There Is No Such Thing as Subtle Cruelty

I haven’t been listening to a lot of music lately, as when I get the chance to listen to anything, there are two podcasts for which I’ve been working through the archives. Beth has been really getting into Sparks as of late, and I have to say I enjoy them as well, but I haven’t just sat down and listened to an entire album of theirs as of yet. And I still need to write about seeing Elton John live this week. Anyway, here are three albums I did find some time to process in the last few months:


The Mountain Goats, Ghana – This rarities collection was released in 2002, but includes songs that were originally given limited releases as early as 1991. Some of the tracks are pretty rough, but there’s a lot of entertaining stuff here. It starts with “Golden Boy,” which preaches that the reason you want to end up in Heaven instead of Hell is the presence of that brand of peanuts. Since there was an entire Mountain Goats album based on Bible verses, it’s not too surprising that there are Biblical references scattered throughout these songs as well, including the bit from 1 Corinthians about putting away childish things in “Song for John Davis” and Revelation in “Standard Bitter Love Song #8.” “Stars Around Her” is pretty upbeat, and “Wrong!” has an arrangement even more minimal than usual, with a music box sound and a simple drum machine track. There’s a set of songs with violin by Alastair Galbraith, and “Blood Royal” in particular reminds me of Camper Van Beethoven in that respect. “The Anglo-Saxons” is a fun song, although John Darnielle admits that it’s not entirely historically accurate, as he mixes up the Anglo-Saxons with the Picts; there weren’t any Angles or Saxons in Britain in Roman times. And it’s pretty amusing how “Anti-Music Song” pronounces Morrissey’s name as “Ma-rissy.” The liner notes say a bit about most of the songs, as well as jokes about hidden messages in them.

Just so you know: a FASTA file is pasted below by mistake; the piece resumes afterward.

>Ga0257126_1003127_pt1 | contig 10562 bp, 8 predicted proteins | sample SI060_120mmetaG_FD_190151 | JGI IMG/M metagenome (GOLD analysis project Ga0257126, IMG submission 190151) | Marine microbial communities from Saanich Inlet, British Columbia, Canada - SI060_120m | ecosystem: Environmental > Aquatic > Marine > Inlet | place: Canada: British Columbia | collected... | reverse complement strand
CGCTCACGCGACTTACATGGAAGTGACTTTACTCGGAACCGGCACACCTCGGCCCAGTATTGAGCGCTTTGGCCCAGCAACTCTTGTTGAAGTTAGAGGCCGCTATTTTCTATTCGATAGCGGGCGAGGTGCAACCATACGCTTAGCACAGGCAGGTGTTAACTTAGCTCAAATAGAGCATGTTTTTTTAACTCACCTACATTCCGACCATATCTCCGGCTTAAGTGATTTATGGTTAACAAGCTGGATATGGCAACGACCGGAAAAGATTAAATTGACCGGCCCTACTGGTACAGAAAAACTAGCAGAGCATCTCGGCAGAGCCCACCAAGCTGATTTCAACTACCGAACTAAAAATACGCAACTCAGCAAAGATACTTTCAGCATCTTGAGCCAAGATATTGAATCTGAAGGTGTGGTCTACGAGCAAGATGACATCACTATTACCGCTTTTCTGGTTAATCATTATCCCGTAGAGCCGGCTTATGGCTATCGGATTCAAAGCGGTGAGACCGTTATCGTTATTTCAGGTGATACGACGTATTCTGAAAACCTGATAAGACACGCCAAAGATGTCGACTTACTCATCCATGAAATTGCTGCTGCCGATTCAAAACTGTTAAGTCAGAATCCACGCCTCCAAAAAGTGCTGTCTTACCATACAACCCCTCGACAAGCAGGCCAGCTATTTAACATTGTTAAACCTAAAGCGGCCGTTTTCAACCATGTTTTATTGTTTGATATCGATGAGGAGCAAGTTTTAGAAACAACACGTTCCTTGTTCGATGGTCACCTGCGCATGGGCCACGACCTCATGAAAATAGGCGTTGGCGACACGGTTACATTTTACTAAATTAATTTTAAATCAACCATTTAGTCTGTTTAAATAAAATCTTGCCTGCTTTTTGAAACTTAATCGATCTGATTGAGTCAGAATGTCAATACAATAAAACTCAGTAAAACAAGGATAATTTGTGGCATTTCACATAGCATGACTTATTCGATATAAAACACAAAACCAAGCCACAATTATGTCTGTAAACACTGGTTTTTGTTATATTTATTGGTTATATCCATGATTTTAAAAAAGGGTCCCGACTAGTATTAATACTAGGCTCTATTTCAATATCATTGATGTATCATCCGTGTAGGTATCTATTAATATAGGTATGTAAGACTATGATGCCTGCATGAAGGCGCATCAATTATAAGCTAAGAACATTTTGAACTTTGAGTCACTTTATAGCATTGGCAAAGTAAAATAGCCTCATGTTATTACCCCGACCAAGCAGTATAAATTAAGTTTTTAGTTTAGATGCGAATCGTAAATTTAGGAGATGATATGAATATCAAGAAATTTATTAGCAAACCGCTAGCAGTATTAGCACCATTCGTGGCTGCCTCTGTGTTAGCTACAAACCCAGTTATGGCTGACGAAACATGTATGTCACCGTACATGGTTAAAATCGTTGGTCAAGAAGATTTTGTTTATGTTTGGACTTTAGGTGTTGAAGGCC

Janelle Monae, Metropolis: The Chase Suite – I guess I sort of listened to the Metropolis Suite backwards. Actually, I listened to a bunch of Monae’s stuff at once when I had a free trial on Amazon Prime Music, but I received the albums in reverse order from their release. This is the beginning of Monae’s story about the android Cindi Mayweather, who falls in love with a human and is hunted down and killed, only to come back as an eternal symbol of rebellion. The opening, “The March of the Wolfmasters,” has Monae playing an announcer who cheerfully talks about dismembering Mayweather with chainsaws and electro-daggers. This is followed by “Violet Stars Happy Hunting!”, about Cindi on the run. “Many Moons,” the single from the EP, is a very catchy, enthusiastic song, driven by an organ part. It changes from complete sentences to short phrases, then ends with a lullaby. “Cybertronic Purgatory” is Cindi’s lament after being captured. “Sincerely, Jane,” has strings and horns, and as this page notes, relates to Cindi’s story thematically but not in subject matter. The last two tracks on the CD I have aren’t officially part of the Suite, but I will note that “Smile” is a cover of the Charlie Chaplin song. Interestingly, one of the podcasts I’ve been listening to mentioned Janelle Monae (years ago, but I only heard it recently), albeit only briefly.


Tori Amos, Ocean to Ocean – I’ve read that Tori wrote most of these songs while in quarantine in Cornwall, which she mentions quite a bit in the lyrics. Nothing really stood out for me on the first listen or two, but I later found a few songs with some aspects I could write about. I like the rhythm section and backing to “Speaking with Trees.” That and the wistful “Flowers Burn to Gold” refer to the recent death of Tori’s mother. “Swim to New York State” is a very grand-sounding song, particularly with the presence of the orchestra. ‘Spies” reminds me of “Giant’s Rolling Pin” in that it combines surveillance paranoia with desserts. I’m not really sure what a lot of the lyrics are about, which isn’t uncommon with Tori’s songs, but it’s one of the most musically engaging songs on the record, and rhymes “hippopotamus” with “anonymous.” It’s obviously a coincidence, but it’s interesting that the Mountain Goats album I reviewed in this post has a song called “Earth Air Water Trees,” and this one has “Metal Water Wood.” In Chinese tradition, the five elements are earth, metal, water, wood, and fire (and not air, although of course that’s a Western classical element). There’s a complicated keyboard arrangement on this one. “29 Years,” about the tragic experiences in Tori’s career, has her compare herself to Medusa, who, at least in Ovid’s version of the myth, was punished with ugliness for being raped by Poseidon. As far as mythology goes, there’s also a mention of Kali in “Addition of Light Divided.”

This entry was posted in Albums, Christianity, Conspiracy Theories, Food, Greek Mythology, Hinduism, History, Humor, Music, Mythology, Religion, Tori Amos and tagged , , , , , , , , , , , , , , , , , , , , , . Bookmark the permalink.

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